17 Apr 2010
Stephin Merritt's Strange Powers 
From houseoftomorrow.com:

Strange Powers: Stephin Merritt and the Magnetic Fields, a documentary film by Kerthy Fix and Gail O'Hara, is making the rounds of the film festival circuit in the US and overseas.

After its world premiere at the SXSW Film Festival, the film has screened at the Full Frame Documentary Film Festival, the Florida Film Festival, and the Buenos Aires Festival of Independent Cinema.

The film will soon be screening at the Hot Docs festival in Toronto, the Independent Film Festival Boston, and at a special event at New York's Bell House. The Bell House screening, the official New York premiere, will be preceded by a live performance from the band's own Claudia Gonson.

For more information on these upcoming events please visit the following websites:

April 25 - Boston
8th Annual Independent Film Festival Boston @ The Brattle Theater
** Including Q&A with Claudia Gonson

6/7 May
Hot Docs

10 May
New York
Brooklyn Arts Council @ The Bell House ** With special live performance by Claudia Gonson

For more info on the film available at the Official Website and on Facebook

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A Certain Ratio

"Manchester, 1978. In the beginning there were four: Jez Kerr (bass), Martin Moscrop (guitar/trumpet), Peter Terrel (guitar/effects) and Simon Topping (vocals/trumpet). Four thin boys with a name borrowed from a Brian Eno record, the intense, drummerless quartet initially drew influence from Wire, Eno, the Velvets and Kraftwerk, and gained a manager in Anthony Wilson of Factory Records.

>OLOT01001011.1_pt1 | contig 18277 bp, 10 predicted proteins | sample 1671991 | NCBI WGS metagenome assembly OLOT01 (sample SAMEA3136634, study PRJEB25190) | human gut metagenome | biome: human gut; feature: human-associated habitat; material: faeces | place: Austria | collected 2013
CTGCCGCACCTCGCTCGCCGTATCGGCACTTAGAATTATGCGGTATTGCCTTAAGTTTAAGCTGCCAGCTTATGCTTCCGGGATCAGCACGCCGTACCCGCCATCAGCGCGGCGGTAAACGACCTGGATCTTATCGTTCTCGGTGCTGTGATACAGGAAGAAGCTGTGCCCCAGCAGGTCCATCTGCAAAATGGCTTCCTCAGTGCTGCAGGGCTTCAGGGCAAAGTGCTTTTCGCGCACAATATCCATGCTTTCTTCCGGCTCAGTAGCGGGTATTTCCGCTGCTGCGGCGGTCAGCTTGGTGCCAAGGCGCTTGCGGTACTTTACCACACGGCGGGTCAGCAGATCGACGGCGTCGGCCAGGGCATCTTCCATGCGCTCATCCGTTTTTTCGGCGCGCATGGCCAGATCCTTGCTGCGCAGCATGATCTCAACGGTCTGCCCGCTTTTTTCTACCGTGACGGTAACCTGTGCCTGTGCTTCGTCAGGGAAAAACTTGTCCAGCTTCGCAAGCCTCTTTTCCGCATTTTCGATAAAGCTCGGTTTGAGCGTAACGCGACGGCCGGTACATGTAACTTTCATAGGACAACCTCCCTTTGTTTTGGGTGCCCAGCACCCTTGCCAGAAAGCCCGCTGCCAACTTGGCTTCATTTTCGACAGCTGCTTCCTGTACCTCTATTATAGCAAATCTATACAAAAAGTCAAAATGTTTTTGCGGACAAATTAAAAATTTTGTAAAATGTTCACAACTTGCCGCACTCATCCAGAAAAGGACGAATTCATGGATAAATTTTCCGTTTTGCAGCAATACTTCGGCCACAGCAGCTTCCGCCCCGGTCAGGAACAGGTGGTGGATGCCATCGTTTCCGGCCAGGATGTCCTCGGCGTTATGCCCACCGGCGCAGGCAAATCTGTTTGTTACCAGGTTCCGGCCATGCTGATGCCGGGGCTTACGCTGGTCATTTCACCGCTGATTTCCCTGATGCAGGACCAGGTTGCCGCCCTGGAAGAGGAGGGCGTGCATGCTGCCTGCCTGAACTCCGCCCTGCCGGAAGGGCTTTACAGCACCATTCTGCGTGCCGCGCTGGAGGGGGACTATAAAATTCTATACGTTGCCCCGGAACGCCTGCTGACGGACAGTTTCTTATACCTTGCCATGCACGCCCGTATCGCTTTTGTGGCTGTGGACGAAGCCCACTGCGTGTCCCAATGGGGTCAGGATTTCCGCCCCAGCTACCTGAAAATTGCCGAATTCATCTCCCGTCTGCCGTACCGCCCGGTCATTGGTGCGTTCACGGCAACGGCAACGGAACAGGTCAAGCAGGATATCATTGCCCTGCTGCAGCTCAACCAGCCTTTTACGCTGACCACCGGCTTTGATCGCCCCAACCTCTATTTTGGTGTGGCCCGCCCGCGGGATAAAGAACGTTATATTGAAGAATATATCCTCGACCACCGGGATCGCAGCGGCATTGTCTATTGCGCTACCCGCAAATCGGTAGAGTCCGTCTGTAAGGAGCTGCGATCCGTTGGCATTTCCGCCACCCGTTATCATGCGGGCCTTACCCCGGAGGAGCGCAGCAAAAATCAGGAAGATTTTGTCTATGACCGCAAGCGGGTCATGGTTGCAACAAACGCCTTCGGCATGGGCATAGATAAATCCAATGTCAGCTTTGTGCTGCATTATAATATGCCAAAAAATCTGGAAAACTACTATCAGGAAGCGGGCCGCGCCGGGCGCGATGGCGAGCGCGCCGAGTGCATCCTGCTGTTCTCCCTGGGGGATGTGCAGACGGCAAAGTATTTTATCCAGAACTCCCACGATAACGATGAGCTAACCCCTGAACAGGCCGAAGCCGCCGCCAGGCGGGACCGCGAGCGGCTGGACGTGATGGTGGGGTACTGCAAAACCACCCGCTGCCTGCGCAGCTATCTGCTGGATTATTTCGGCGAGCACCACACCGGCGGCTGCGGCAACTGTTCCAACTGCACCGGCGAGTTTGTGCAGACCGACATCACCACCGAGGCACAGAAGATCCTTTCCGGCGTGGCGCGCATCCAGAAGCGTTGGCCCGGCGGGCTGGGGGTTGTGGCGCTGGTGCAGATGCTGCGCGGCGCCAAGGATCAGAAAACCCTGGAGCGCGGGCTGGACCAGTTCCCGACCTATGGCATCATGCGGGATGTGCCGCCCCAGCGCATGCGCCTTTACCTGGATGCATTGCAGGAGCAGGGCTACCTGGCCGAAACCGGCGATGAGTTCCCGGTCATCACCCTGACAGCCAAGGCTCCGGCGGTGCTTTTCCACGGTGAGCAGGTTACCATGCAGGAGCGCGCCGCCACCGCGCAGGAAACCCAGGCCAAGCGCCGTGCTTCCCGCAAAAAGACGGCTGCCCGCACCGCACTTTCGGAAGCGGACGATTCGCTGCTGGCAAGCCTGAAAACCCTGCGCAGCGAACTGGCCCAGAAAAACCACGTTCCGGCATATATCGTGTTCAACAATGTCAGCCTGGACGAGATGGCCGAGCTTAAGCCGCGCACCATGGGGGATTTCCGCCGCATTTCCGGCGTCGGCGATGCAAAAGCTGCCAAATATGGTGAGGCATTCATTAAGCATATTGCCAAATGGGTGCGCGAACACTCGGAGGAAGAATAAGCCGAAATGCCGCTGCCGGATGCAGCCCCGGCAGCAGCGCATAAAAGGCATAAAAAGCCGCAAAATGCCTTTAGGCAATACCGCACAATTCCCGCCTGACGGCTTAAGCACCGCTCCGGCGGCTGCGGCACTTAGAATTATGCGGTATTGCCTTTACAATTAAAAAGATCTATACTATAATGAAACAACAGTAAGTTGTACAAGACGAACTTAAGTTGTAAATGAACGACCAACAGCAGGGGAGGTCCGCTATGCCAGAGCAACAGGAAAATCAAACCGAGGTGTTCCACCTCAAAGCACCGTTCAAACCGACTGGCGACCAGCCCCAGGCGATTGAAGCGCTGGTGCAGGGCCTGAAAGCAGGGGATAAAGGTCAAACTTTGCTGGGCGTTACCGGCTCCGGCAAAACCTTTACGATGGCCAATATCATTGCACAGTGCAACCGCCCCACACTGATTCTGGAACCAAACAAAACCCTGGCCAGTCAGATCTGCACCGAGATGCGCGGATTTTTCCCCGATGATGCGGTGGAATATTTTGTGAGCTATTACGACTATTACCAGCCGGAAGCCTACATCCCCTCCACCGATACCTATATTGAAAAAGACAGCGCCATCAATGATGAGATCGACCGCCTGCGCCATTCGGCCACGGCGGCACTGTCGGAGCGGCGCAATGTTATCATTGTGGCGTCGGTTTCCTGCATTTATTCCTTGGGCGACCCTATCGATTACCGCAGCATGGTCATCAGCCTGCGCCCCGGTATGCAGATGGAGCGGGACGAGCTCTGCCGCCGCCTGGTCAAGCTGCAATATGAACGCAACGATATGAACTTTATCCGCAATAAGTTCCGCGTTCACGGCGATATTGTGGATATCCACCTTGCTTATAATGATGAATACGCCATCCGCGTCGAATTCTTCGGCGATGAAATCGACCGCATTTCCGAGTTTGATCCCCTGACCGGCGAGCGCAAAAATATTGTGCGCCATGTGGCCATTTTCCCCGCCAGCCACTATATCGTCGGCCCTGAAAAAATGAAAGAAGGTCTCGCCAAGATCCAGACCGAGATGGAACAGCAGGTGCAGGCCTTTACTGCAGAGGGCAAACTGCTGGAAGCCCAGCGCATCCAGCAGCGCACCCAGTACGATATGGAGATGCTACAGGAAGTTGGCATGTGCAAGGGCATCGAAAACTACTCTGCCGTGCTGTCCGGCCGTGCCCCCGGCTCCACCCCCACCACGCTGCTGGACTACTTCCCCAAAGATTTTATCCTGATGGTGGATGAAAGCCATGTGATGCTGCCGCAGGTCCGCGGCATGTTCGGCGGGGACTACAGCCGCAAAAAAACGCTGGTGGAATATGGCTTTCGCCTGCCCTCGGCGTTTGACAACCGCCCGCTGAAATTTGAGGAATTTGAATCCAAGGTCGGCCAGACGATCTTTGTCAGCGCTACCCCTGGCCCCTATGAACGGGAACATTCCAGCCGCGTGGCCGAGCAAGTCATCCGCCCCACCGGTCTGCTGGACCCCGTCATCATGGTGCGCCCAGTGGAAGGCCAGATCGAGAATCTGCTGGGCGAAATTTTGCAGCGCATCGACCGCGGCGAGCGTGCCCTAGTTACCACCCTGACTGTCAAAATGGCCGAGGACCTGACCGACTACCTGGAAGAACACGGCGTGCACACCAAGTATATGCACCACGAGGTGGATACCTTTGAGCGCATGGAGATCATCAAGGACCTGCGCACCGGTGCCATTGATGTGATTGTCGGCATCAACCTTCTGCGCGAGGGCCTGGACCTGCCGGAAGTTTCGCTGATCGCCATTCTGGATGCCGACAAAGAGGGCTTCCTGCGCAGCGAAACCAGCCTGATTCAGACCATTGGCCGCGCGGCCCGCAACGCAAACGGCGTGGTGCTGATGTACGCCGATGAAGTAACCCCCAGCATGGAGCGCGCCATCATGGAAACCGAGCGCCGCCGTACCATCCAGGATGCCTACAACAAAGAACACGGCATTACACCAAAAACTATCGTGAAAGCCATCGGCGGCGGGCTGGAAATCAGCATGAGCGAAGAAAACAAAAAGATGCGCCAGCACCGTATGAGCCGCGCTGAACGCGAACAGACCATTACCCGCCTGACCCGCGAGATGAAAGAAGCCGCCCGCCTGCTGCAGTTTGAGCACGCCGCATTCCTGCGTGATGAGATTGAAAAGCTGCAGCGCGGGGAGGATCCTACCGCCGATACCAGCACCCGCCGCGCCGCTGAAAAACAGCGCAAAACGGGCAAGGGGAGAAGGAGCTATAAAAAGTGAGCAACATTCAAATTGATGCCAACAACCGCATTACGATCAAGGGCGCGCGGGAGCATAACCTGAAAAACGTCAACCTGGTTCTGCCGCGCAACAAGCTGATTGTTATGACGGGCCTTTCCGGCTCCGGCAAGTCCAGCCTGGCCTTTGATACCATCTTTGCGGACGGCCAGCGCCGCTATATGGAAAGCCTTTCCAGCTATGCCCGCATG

"May 1979 saw the release of their first ACR single, the dark All Night Party, although the sound and musicianship of the band would be transformed by the arrival of funky drummer Donald Johnson (DoJo) in August. Over the next few months the band gigged widely, often with Joy Division as part of Factory packages, and recorded demos with producer Martin Hannett as well as a Peel session. Their support slot with Talking Heads on their UK tour in December 1979 set David Byrne on a new course, and provided the compelling live half of their chic cassette package The Graveyard and the Ballroom. Post-punk, ACR now reflected the influence of Funkadelic, George Clinton, Bootsy Collins, The Bar Kays and James Brown."

- intro to ACR Biography by James Nice (LTM)

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